NPR Admits Suicides Most of 'Gun Deaths,' Still Calls For Gun Control

AP Photo/Seth Perlman, File

It's not been a good couple of weeks for NPR. It started last week with a bombshell report at The Free Press by NPR staffer Uri Berliner where he talked about the lack of ideological diversity there. They have since suspended him for the crime of WrongThink.


That was met with calls of him being out of his mind, that they're perfectly fair and balanced, and so on.

I've been following it--not here, but on Substack--and nothing Berliner said surprised me. The attacks against him didn't, either. Heck, I'm not even shocked that he's been hit with a five-day suspension for daring to speak up about the bias. 

All of that ran through my mind when I saw a report from the aforementioned NPR about how suicides account for most gun-related deaths, something we've long pointed out.

Could this be an attempt to set the record straight? An attempt to note that "gun deaths" aren't the same thing as homicides and we should start looking them differently?

I didn't think so, and for once, NPR didn't let me down.

No, that's not a good thing.

When gun violence in America is discussed, people typically think about mass shootings, homicides or even domestic violence. But, in fact, the majority of gun-related deaths in the United States are suicides.

In 2023, more than 42,967 people died from gun related injuries. Over half of those deaths were suicides. 


Adam Garber, executive director of CeaseFirePA, a research group that advocates for stricter gun laws, says big cities have typically had the highest gun death rates. But that trend has started to shift. Last year, York, a small city in Pennsylvania, had a higher per capita gun death rate than Philadelphia, Garber said.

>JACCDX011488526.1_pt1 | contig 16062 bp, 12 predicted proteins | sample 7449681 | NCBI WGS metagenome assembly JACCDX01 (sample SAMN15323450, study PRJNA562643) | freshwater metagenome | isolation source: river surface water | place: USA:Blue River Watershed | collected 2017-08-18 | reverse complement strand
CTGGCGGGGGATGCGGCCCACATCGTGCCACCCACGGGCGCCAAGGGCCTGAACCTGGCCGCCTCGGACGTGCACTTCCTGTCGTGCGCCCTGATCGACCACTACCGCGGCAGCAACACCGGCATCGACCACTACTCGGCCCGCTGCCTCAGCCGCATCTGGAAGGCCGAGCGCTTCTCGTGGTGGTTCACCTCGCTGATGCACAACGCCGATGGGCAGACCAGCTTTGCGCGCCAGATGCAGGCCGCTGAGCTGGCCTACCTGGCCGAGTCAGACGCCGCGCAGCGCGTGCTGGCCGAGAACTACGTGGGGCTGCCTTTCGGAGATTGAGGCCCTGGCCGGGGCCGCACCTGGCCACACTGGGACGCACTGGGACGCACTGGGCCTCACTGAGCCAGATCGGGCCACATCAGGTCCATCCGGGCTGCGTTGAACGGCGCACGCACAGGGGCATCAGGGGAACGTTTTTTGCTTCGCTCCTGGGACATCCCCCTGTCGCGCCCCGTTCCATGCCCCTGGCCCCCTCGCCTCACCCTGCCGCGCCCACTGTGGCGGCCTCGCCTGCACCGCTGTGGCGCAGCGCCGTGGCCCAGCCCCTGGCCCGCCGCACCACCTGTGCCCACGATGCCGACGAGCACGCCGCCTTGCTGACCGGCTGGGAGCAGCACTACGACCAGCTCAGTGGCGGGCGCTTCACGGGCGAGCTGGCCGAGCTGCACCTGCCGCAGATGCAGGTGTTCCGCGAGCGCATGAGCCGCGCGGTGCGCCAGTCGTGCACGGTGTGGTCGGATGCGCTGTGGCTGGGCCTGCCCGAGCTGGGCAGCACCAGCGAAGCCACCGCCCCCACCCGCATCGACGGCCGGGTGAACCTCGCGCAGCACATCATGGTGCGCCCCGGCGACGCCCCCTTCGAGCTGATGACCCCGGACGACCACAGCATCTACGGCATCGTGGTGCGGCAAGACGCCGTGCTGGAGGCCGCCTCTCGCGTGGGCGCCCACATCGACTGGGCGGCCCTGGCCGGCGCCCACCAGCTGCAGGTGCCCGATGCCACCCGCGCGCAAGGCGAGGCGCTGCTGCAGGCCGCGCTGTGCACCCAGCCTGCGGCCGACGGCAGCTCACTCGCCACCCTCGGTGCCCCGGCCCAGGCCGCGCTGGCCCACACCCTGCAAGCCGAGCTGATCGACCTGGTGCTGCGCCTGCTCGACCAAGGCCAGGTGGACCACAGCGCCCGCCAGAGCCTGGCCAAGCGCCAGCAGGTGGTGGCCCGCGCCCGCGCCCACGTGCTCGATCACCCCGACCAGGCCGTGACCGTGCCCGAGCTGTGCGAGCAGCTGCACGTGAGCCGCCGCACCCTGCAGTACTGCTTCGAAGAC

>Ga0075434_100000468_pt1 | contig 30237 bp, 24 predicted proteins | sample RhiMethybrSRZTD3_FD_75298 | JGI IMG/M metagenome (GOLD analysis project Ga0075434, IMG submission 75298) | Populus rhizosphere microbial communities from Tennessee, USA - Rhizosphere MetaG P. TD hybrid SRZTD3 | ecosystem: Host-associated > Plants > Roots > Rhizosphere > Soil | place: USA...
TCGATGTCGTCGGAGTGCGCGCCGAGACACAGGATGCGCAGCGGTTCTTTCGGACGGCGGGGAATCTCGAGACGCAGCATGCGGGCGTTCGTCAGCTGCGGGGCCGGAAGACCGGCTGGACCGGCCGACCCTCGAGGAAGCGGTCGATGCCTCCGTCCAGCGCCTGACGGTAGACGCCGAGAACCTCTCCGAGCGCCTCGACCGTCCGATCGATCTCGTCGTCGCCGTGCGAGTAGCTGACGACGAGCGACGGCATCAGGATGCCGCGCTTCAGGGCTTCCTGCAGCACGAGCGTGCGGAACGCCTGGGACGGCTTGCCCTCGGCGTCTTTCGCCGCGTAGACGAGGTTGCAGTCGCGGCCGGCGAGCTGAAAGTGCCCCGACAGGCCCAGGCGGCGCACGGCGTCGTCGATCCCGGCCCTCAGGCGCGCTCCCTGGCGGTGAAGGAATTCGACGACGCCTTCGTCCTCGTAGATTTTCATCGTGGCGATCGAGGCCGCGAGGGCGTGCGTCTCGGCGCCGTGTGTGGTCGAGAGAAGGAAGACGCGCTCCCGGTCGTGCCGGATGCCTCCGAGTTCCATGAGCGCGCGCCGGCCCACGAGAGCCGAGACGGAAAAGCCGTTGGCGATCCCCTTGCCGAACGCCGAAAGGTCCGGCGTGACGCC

Paul Nestadt, a psychiatrist and professor at Johns Hopkins University, is one of the country's leading researchers in suicide and what leads to it. He says most people don't know how prevalent suicide is because we shy away from the topic in our personal relationships and in the media.

"When there's a mass shooting or homicides, there's a lot more coverage, and of course, those are very tragic, but suicides kind of kind of slip under the radar a little bit," Nestadt said. "There's not as much willingness to talk about them. I think that's changing. It becomes hard to ignore as the rates climb."

Easy access to guns in America has also worsened the issue, Nestadt said.


Of course, they don't talk to any of the groups of gun owners seeking to take steps to reduce suicide; people like Walk the Talk or Hold My Guns. These are people who acknowledge that guns can and are used by people to take their own life, but that we can actually work within the community to address the issue.

Nary a mention of them, only an anti-gun group and an anti-gun psychologist associated with an anti-gun university.

Funny how that happened, isn't it?

Now, I'm glad to see them at least admit the role suicides play in gun deaths, but they continue to push this idea that preserving our right to keep and bear arms is the problem. Yes, guns are more likely to lead to a successful suicide attempt, but there are other methods that are damn near as likely to be successful, too. It's not the only way, so making a gun more difficult to obtain may well do nothing to reduce the suicide rate.

And if you look at the studies folks like this say back up their claims, they only look at gun suicide rates. They don't look to see if anyone is looking elsewhere for the means to take their life.

So it's biased research with the deck stacked.

Sounds a lot like NPR's biased reporting on this, reporting you and I help fund via our tax dollars.

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